Few political and social issues generate as much passion and controversy as immigration. One of the most prominent concerns among anti-immigration campaigners is the idea that immigration breaks down the host society’s cultural traditions and harms its cultural identity. But is that the case?
Central to these debates is what academics call ‘acculturation’. This term refers to behavioural or psychological changes in immigrants (or their descendants) that follow migration. They are typically changes that make behaviour or ways of thinking more similar to members of the adopted society. Politicians such as Nigel Farage argue that immigrants do not adequately acculturate, at least at certain levels of immigration. But this is an empirical question and has been addressed by many economists and social scientists.
In a recent study, I reviewed the evidence on acculturation, including my own work with British Bangladeshis in East London. These studies typically measure behavioural or psychological traits in first generation migrants (who moved to another country after the age of 14), second generation migrants, and non-migrants who have been living in the host area for several generations. They look at whether people value work or family, whether people explain others’ actions in terms of dispositions (laziness) or situations (lack of support), and prosocial acts such as giving to charity. Such traits often vary between the migrants’ country of origin and their adopted country.
The evidence suggests that acculturation is common, but generational. While first generation migrants typically retain the values of their society of origin, later generations shift about 50 per cent of the way from their parents’ values towards non-migrant values. This even occurs in communities that form large, cohesive minorities. British Bangladeshis make up 32 per cent of Tower Hamlets, yet second generation British Bangladeshis fall half way between their parents and non-migrants on psychological measures.
To explore these dynamics, I created a series of computer simulations to ask what level of acculturation is needed to maintain the host’s distinct cultural traditions in the face of different levels of migration. I simulated multiple ‘societies’, each with distinct cultural traits, allowed a certain number of virtual ‘people’ to migrate from society to society, and specified a certain likelihood that they would ‘acculturate’, or switch from their original cultural trait to the most common cultural trait in their new society.
The simulations showed that migration with no acculturation breaks down distinct host cultures. This is the scenario envisioned by anti-immigration campaigners. Even a little migration, without acculturation, soon creates a homogeneous worldwide blend of the cultural traits that were originally unique to different societies.
But adding just a small amount of acculturation to the simulations could preserve cultural differences. For example, even for relatively high migration rates where ten per cent of the society migrates in each time period, just a 20 per cent probability of acculturation is needed to maintain distinct cultural variation between societies. This suggests that the 50 per cent acculturation level observed in the real-world is strong enough to preserve distinct cultures.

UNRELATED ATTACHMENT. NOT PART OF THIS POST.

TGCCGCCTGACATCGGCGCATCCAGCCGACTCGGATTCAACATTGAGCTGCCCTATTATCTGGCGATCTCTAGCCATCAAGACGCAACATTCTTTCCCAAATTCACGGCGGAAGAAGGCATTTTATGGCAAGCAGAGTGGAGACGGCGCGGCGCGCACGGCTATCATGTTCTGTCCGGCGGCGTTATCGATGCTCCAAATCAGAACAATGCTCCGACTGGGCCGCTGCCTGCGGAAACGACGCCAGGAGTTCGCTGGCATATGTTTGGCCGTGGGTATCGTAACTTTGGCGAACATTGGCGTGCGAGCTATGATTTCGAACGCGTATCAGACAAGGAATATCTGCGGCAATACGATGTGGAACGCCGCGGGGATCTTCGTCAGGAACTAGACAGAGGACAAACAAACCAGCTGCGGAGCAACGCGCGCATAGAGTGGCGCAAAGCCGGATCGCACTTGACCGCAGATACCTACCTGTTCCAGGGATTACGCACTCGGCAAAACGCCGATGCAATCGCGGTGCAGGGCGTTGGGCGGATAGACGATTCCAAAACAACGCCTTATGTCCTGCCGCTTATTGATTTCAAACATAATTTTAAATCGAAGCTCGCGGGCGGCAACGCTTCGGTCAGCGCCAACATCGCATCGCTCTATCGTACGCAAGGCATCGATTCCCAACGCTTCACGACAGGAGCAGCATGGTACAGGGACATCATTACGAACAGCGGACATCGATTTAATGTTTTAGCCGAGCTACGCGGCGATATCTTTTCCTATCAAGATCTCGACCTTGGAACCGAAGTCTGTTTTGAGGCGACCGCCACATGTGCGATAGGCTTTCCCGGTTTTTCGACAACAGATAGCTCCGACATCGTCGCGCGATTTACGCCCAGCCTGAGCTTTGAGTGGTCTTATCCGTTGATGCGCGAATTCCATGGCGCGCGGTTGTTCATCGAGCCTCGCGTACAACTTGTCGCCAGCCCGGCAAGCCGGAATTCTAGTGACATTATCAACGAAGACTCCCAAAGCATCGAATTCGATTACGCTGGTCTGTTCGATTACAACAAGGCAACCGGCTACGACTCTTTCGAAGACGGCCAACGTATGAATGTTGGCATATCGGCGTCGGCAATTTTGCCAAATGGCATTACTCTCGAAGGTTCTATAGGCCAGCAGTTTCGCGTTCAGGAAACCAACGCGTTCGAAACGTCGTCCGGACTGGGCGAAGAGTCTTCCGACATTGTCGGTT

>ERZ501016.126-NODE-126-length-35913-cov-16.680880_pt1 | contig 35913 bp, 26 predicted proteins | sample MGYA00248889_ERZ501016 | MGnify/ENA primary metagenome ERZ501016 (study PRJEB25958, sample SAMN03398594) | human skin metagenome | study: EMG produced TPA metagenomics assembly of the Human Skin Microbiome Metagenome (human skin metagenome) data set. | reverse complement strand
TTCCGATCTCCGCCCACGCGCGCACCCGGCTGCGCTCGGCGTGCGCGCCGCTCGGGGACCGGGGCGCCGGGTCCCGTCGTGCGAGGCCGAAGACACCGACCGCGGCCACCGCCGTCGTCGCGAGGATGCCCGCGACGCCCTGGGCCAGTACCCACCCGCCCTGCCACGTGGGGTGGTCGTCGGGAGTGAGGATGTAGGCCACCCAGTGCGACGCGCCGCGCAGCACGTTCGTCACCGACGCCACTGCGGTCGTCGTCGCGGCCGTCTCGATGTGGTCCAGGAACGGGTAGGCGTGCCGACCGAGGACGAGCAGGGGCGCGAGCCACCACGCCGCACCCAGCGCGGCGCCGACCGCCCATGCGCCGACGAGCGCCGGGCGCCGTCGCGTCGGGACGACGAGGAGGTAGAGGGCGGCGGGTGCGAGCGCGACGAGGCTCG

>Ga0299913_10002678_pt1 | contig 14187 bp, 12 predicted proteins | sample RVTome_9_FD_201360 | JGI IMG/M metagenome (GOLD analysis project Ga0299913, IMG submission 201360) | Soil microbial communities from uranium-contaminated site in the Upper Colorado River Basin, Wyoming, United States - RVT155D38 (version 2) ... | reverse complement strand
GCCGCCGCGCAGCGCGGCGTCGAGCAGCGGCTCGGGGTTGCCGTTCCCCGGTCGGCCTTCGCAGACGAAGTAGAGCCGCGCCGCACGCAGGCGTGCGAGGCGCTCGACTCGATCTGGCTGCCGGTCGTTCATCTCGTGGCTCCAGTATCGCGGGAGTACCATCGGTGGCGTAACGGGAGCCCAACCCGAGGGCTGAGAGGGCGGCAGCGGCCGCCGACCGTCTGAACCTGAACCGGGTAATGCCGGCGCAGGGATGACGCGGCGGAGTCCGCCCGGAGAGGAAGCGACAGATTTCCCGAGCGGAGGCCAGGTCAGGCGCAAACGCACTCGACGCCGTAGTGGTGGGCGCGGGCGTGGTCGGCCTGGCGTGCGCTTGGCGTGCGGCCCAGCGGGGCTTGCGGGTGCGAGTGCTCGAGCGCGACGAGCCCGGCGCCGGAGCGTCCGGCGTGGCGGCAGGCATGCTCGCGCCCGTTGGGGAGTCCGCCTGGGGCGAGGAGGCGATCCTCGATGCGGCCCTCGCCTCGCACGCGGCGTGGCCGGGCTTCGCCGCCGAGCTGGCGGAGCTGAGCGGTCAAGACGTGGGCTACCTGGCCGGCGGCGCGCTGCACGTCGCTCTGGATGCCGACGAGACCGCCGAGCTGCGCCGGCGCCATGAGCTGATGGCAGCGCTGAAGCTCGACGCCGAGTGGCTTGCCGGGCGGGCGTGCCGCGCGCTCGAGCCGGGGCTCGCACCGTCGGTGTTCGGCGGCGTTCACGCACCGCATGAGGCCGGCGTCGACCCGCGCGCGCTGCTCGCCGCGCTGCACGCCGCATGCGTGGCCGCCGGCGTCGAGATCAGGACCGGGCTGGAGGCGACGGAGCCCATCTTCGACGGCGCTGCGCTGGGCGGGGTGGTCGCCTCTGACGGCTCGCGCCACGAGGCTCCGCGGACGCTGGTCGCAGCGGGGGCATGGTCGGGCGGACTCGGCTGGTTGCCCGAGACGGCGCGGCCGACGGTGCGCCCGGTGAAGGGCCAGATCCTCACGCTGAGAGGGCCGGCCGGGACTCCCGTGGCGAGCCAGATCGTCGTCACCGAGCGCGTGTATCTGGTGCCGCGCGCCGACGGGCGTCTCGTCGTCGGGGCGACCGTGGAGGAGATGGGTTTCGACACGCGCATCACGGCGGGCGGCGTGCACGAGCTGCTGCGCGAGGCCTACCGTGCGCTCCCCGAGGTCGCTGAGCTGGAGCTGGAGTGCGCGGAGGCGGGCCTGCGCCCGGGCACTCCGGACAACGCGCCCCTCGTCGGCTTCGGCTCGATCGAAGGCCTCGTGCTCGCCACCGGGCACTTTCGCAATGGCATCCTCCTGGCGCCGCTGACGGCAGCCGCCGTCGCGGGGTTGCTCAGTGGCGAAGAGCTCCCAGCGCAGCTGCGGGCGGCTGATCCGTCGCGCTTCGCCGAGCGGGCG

These results held for both ‘neutral’ traits such as dress or dance, and for costly cooperative traits, such as building bridges or paying taxes, where individuals pay initial costs to benefit the entire society. Much concern over immigration centres on the latter – that immigrants take benefits without paying costs.
There were, however, levels of migration at which no level of acculturation could preserve cultural traditions. When 50 per cent or more of the societies migrate, then distinct traditions cannot be maintained. While this exceeds modern levels of migration, we might think of historical cases of colonisation (the New World by Europeans) as examples where high levels of migration broke down traditions.
My aim with this research was to try to inform public and political debates on the effects of immigration, which to me often proceed with little empirical basis. Combining my review of the evidence with my computer simulations, it seems to me that real-life levels of acculturation are easily strong enough to prevent immigration from destroying host national identities, contrary to the claims of Farage and others. It also highlights the need for much more research on acculturation. We don’t really know how it works and my research has not addressed the benefits that immigrants can bring to their adopted societies.
Whatever future research finds, it would surely be better if immigration policy and media coverage of immigration, were better informed by the available evidence concerning migrant acculturation.
This was published in the December 2018 edition of Geographical magazine
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